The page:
Here are some answers to those questions:

  1. Lung cancer doesn’t hurt. That’s a problem with it. You have no clue you have it until it is so far gone that your chances of survival are greatly diminished.
  2. Some of your friends do fall by the wayside, but others are right there for you every step of the way. You mourn the ones you “lost” and celebrate the ones who are strong enough and care enough to stick around.
  3. I was lucky! My hair got thinner, but I didn’t lose it. I purchased a wig and hats and all of the rest but by God’s grace, I didn’t have to use them. I’m really happy I didn’t lose my hair – that would have been difficult. But it surely wouldn’t have been the end of the world. I see some women who wear their bald heads with such pride … my heart just swells with love when I see it.
  4. I surely didn’t become a skeleton. It never has seemed fair that I can go through chemo treatment after chemo treatment and still be bigger than ever before. But, I’d rather be a little chubby than way too thin. I don’t look sick and I don’t feel sick.
  5. Chemo doesn’t hurt or burn or anything. It is boring … the first treatments I got took 3-4 hours to administer. The ones I get now drip for an hour. Ho-hum. The after-effects can be awful though. I can’t describe the fatigue or the nausea that accompanied my first chemo treatments. I think you have to experience them to understand them. I’ve tried to face this battle with good humor, but I have to say that I was starting to get quite depressed when I was on the first two courses of treatment. You would have chemo, be sick-sick-sick, and finally start to feel better just about the same time as it was time to go again for another treatment.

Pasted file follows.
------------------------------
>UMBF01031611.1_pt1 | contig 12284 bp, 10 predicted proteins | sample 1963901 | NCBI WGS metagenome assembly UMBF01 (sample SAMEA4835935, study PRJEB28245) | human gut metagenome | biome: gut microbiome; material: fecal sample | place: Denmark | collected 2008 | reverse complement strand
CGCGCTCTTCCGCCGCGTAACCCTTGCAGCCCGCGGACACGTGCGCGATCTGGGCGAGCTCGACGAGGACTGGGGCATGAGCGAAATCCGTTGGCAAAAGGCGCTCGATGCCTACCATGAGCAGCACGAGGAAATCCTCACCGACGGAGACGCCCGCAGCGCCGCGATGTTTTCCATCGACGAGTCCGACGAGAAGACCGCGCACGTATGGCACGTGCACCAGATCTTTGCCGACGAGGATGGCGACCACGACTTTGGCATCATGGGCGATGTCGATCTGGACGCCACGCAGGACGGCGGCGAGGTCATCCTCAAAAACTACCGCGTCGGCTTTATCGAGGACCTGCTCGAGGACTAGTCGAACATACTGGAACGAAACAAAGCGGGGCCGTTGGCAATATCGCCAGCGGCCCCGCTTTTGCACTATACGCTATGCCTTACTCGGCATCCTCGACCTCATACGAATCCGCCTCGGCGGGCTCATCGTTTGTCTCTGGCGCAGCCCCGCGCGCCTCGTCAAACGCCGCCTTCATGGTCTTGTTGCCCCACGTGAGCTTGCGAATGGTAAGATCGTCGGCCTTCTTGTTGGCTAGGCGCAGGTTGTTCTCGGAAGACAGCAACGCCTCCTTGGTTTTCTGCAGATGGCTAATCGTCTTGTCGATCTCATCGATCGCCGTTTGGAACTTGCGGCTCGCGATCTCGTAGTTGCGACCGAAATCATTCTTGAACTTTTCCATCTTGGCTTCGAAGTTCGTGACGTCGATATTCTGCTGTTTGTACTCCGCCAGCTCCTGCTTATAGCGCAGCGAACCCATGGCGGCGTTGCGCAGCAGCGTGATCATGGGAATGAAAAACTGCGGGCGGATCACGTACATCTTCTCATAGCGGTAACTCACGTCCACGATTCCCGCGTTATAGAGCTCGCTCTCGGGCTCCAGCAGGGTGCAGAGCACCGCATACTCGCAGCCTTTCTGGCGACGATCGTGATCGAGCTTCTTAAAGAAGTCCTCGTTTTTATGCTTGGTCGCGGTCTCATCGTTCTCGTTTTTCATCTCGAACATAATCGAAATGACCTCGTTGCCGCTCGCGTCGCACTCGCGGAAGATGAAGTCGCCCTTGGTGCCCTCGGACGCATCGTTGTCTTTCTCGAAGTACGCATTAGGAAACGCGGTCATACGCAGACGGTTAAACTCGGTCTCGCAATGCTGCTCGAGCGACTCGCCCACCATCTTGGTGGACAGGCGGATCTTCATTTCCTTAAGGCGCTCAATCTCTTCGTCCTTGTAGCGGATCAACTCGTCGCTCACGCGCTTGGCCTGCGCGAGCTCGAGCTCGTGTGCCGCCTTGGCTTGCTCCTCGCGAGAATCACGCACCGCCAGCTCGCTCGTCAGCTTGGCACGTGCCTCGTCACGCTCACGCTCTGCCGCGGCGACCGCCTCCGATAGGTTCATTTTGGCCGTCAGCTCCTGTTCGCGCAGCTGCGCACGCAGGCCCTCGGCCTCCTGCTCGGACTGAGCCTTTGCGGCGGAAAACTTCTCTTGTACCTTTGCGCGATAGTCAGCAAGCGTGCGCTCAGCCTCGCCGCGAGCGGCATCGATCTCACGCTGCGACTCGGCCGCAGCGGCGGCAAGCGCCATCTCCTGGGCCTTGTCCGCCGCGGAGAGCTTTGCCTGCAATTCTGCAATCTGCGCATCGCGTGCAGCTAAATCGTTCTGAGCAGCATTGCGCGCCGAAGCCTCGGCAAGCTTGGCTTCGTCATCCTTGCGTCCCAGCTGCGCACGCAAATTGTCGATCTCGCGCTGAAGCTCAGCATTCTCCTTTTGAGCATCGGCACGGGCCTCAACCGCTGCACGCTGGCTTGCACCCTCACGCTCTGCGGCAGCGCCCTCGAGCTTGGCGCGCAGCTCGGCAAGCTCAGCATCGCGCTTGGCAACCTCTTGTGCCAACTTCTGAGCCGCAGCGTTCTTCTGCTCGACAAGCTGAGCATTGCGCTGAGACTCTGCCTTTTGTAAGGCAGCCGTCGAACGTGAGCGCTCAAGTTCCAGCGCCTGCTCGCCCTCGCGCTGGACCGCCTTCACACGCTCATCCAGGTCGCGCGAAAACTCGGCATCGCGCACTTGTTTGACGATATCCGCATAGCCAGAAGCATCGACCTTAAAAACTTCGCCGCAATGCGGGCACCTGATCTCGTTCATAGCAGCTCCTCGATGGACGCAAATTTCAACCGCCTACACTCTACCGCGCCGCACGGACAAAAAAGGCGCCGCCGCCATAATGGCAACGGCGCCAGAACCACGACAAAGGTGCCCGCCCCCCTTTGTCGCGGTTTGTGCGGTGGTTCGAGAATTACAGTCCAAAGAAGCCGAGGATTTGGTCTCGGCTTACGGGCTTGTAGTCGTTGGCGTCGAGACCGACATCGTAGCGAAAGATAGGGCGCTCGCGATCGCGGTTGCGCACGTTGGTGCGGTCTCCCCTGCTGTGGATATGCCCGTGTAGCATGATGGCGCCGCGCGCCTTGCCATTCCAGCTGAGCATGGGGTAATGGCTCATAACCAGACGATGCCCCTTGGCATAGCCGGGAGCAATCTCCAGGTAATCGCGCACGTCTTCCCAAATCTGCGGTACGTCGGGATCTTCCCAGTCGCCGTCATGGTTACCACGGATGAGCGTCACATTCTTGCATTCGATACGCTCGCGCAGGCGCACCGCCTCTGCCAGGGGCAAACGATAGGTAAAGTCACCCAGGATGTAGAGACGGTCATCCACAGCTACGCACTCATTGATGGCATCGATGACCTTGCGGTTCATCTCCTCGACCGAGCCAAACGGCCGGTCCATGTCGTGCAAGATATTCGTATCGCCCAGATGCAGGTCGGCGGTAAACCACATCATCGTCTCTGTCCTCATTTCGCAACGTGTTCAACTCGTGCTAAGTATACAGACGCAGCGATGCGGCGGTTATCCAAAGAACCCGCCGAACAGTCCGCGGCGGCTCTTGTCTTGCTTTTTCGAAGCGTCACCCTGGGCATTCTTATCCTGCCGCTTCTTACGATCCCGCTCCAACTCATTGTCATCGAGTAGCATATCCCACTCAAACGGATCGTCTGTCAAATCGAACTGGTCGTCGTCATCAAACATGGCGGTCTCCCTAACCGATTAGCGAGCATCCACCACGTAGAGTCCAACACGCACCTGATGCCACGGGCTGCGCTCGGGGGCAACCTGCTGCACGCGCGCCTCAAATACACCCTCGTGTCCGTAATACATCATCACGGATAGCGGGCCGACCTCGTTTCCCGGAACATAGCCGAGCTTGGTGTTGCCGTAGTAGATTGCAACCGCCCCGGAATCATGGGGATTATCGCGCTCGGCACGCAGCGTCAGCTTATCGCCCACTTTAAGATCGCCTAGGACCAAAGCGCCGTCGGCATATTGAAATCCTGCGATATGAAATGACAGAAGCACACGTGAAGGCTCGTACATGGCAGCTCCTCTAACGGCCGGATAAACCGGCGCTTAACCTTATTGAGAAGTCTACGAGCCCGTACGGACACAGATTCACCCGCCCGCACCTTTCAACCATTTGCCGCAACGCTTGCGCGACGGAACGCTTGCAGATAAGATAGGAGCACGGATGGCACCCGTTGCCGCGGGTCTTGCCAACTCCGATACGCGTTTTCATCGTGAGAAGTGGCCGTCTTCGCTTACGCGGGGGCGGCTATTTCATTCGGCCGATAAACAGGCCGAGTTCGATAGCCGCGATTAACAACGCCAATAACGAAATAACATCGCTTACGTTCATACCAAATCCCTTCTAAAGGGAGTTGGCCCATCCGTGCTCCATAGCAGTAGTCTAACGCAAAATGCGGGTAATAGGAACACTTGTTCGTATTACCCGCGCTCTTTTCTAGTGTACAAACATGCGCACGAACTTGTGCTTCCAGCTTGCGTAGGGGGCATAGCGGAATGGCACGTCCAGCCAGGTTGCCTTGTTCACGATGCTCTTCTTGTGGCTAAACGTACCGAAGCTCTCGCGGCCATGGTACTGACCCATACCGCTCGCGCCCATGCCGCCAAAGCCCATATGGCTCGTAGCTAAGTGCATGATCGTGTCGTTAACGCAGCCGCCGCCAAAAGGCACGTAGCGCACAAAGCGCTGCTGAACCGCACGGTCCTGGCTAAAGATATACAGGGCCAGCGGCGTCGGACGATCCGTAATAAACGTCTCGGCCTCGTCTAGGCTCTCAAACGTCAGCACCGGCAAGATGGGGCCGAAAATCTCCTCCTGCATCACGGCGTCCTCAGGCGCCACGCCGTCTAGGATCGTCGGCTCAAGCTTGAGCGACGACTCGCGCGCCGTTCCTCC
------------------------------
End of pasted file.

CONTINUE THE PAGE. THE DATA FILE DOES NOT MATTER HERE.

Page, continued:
Every single day when I wake up, I praise God that I’m still here! I still feel good. I can still enjoy the activities I did before I was diagnosed with cancer.

Below is a video that was shot yesterday of my Sheltie, Barney, and I trying our luck at a NADAC Chances run. We did not earn a qualifying score (LOL, to say the least!!!), but we WERE successful! We were outside together with friends and we had a ton of fun. A far cry from the video above where the woman is looking out the window with so many fears and so much sadness.

 

I am fully aware that any day my cancer may take off and kill me quickly. I think that knowledge makes me enjoy each and every day far more than I would if my body hadn’t been invaded by “evil cells.” I try hard not to sweat the small stuff … or even the big stuff.
On the other hand, I tend NOT to make plans for too far into the future. There’s a Gaither concert over the Memorial Day weekend that I would love to attend in Tennessee but I have been hesitant to get tickets … it is a lot of money to spend if it turns out I am no longer able to make a trip like that.
Here’s the thing, though. Tomorrow is not promised to any of us. Car wrecks, heart attacks, the flu … none of us know what tomorrow holds for us. A cancer diagnosis might make that fact a little more real, but ALL of us should live life as if tomorrow may not come. Be happy. Be strong. Live!

Leave a Reply

Your email address will not be published. Required fields are marked *